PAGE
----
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This is absolutely unacceptable.

I logged in to my StackOverflow on a shared work computer. After logging out, no matter what I do, I am automatically logged back in whenever someone visits 'log in'->'Log in with Stack Exchange'

THERE IS NO OPTION TO ENTER LOGIN CREDENTIALS. Just '...' then I'm logged in.

I've looked through all the preferences and found no way to permanently log out. I've cleared cookies and rebooted the browser but the only solution is to restart the computer and wait a few minutes.

I'm all for usability over configuration, but is this for real?

Just thinking of all the computers I've logged in to SO on that could be divulging my private information is unnerving. This could be a massive security problem!

Why on earth would there be an unconditional autologin feature?

Someone bring me to clarity before I melt.

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Start a private browser session when using Stack Overflow. Then it won't remember your login. –  juergen d May 6 '13 at 18:22
17  
If I have to privately browse this site to avoid being permanently logged in, that's absurd. –  Silvius May 6 '13 at 18:23
    
@Silvius: Clear your cookies and log out of whatever openid provider. –  staticx May 6 '13 at 18:26
2  
Is keeping users from logging in again after signing out really a useful tradeoff versus compromising the security of anyone who is unaware of this strange policy? –  Silvius May 6 '13 at 18:30
2  
@Silvius Logging out should see you logged out everywhere. If I'm not mistaken even on other devices. If you actually log out and that doesn't happen, there might be something wrong. –  Bart May 6 '13 at 18:45
1  
I can't tell if this is a feature or a bug. Logging out says "This will clear our cookies and log you out on all devices." Obviously, the cookies go nowhere, and I will just be automatically logged in as soon as someone else decides to visit the login page. –  user May 6 '13 at 18:47
    
@Bart- Even if I am logged out everywhere, all someone has to do is click 'Log in with Stack Overflow' and my information is theirs. –  user May 6 '13 at 18:48
1  
@Silvius Just now realized this. Pretty absurd indeed. –  user May 6 '13 at 19:57
3  
@0A0D cookies aren't enough, local storage is also used. –  Shadow Wizard May 6 '13 at 20:49
    
Here's a screencast of this insanity. What is even the point of that "log out" link?! –  romkyns Feb 1 at 21:57
1  
@romkyns You're probably logged into Facebook. Log out of that. Then it should work. –  hichris123 Feb 1 at 22:20
    
I've done it too - BIG PROBLEM! –  Jamie Feb 2 at 13:18

1 Answer 1

To log in via any open id provider (for example facebook, or google) on stackexchange, you have to log into your account at said openid provider first.

So what's the point?

By logging out of StackExchange, you are logged out of stackexchange, but not automatically logged out of your openid provider (and this should never be the case). If you log into StackExchange via google, and log into youtube as well, logging out of stackexchange should not automatically log you out of your email (gmail) or youtube (google+ link) as well.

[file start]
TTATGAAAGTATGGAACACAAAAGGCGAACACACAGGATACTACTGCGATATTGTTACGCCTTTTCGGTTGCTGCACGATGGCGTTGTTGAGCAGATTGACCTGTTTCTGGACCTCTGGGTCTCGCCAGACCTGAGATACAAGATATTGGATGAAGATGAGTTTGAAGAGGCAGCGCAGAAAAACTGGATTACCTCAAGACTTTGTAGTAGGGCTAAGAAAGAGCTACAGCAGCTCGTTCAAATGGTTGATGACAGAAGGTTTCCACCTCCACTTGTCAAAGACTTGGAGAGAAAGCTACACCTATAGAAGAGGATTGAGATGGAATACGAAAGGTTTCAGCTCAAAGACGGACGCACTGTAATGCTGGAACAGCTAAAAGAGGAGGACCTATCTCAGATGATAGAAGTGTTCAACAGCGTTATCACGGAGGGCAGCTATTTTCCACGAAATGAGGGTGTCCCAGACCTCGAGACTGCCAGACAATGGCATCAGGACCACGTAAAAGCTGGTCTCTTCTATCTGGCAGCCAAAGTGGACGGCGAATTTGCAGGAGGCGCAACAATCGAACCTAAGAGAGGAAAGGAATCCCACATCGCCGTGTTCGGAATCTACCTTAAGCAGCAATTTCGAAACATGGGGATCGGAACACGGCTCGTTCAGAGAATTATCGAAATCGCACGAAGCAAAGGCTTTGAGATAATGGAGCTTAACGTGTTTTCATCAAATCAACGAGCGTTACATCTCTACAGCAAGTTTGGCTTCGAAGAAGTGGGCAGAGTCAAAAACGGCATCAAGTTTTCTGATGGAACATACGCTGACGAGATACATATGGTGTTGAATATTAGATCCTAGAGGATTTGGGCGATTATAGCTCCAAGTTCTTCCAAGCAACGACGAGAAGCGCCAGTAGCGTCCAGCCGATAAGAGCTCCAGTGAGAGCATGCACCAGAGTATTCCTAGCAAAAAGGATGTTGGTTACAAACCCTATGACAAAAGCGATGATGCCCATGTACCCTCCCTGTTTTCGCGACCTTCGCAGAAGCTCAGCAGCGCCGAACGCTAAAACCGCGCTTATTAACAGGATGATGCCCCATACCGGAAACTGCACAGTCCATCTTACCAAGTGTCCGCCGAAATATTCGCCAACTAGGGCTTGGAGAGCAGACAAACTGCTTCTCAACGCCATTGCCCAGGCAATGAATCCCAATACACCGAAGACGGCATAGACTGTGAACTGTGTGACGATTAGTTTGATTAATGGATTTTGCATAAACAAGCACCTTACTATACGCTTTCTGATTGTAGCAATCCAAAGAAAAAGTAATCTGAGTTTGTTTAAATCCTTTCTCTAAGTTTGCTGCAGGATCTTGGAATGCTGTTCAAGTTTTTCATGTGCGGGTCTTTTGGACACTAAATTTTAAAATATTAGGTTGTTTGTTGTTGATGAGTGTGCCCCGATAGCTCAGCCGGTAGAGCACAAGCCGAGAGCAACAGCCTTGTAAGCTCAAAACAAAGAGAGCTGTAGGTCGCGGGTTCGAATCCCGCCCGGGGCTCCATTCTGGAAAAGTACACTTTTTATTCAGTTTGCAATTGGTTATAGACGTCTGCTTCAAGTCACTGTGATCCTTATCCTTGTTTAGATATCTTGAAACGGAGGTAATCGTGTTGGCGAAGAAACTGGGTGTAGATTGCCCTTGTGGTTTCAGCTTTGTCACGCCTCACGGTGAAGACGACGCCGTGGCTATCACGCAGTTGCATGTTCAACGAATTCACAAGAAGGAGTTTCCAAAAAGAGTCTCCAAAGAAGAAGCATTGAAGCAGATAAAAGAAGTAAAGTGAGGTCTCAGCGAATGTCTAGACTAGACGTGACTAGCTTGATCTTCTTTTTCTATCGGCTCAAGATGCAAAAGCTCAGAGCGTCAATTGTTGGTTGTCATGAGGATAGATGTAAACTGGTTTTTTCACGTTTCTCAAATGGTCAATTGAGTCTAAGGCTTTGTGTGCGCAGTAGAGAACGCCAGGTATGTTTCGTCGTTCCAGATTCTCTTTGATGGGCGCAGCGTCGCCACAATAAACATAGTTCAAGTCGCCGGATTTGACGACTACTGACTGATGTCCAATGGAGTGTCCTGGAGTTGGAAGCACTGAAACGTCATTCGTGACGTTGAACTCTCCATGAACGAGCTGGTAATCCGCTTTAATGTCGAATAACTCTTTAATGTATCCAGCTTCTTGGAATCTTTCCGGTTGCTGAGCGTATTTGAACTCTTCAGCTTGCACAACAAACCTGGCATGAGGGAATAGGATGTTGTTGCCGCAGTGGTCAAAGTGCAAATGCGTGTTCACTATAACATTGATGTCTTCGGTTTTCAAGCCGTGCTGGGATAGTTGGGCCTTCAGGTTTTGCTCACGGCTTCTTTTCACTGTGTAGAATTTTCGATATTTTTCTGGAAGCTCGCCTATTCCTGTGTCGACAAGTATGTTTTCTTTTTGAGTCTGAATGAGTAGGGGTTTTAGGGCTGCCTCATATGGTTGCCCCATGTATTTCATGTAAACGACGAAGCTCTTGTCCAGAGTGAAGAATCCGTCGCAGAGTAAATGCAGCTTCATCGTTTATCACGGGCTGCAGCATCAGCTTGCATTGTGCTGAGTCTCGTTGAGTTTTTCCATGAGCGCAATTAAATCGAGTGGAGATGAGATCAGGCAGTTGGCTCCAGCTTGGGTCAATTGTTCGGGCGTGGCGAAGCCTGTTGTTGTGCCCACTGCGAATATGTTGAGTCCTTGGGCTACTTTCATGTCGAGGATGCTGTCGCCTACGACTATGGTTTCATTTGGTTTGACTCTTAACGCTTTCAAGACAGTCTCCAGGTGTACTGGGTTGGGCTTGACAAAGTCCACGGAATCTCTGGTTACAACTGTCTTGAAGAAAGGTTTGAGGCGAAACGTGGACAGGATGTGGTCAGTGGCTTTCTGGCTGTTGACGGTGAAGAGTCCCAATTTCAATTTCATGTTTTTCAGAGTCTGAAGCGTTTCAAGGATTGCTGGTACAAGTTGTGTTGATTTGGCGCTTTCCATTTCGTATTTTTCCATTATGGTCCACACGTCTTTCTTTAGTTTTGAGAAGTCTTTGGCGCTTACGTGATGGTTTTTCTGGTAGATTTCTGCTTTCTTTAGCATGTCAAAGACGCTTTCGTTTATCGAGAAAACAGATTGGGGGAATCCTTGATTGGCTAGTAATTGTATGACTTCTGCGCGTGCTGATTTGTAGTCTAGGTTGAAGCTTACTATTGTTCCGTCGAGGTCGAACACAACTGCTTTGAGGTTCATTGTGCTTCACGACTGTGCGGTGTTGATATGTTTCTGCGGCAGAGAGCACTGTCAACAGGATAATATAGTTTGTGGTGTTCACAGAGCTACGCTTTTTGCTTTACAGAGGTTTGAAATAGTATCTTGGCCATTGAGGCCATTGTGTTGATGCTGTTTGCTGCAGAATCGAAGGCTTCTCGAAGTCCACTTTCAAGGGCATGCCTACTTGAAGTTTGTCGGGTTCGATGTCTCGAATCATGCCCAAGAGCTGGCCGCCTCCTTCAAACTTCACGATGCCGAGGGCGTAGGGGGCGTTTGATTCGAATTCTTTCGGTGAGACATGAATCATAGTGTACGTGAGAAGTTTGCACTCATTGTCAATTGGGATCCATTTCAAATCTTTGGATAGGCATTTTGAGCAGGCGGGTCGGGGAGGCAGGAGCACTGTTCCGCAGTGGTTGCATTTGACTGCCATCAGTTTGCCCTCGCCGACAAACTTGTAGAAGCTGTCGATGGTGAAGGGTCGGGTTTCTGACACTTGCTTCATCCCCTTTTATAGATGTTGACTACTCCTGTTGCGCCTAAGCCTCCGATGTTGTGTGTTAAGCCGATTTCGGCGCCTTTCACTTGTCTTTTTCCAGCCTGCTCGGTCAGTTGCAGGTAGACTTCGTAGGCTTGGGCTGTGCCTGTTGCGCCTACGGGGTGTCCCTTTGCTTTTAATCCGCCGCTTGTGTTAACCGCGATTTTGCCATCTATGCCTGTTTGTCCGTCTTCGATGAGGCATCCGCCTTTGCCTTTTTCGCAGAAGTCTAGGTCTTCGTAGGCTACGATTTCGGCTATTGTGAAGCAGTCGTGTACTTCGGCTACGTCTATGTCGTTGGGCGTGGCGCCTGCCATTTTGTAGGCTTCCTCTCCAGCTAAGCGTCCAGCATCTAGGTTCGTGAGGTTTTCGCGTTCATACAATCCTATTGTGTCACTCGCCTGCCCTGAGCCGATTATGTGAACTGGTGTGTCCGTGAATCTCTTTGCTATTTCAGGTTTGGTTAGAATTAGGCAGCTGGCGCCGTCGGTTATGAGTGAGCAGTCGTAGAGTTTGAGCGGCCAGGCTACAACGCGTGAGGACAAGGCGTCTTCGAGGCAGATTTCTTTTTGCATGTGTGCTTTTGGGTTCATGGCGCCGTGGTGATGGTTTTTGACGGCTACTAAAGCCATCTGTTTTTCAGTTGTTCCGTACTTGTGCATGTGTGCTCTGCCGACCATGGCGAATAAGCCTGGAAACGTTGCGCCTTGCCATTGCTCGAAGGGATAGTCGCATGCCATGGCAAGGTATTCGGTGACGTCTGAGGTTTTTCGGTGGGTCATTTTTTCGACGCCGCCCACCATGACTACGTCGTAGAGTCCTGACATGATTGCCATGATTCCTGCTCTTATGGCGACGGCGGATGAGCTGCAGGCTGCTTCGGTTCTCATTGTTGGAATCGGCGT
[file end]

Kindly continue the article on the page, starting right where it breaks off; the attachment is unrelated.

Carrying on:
So how do I really logout then?

The logout button correctly logs you out of stackexchange. From that point on you browse as a guest, until you decide to login again. To prevent yourself from automatically logging in, you have to log out of your openid provider as well. If you don't do that, people on that computer can access your facebook profile or gmail too, as well as any other service you logged into during that session with your open id provider.

TL;DR Log out of every site you logged into, including gmail/facebook etc.

But do I really have to remember every site I quickly logged into?

No, no you don't.

If you are on a shared computer where you can't be sure of your account security, don't enter your credentials ever. Use a dummy account or browse as a guest.

If you are on a shared computer where you trust your credentials won't be stolen, use the privacy mode of your favorite browser: incognito mode for chrome/firefox, inPrivate in Internet Explorer, probably a similar name in other browsers. This mode allows you to browse freely on the internet, but the browsing history is not saved and, more importantly, when you close this browser window, all cookies from that session are deleted too. Since that cookie is required to stay logged in, you'll log out from every site, and anyone else that uses the computer will not be able to log in as you. This is also great if you quickly want to check your email at a friend's place, because private browsing is a complete new session (meaning you can log into your email, even if your friend uses the same email provider). Of course, this method will not protect you against malware on such a computer or a network.

TL;DR Use private browsing modus of your browser AND close the browser completely before leaving the computer.

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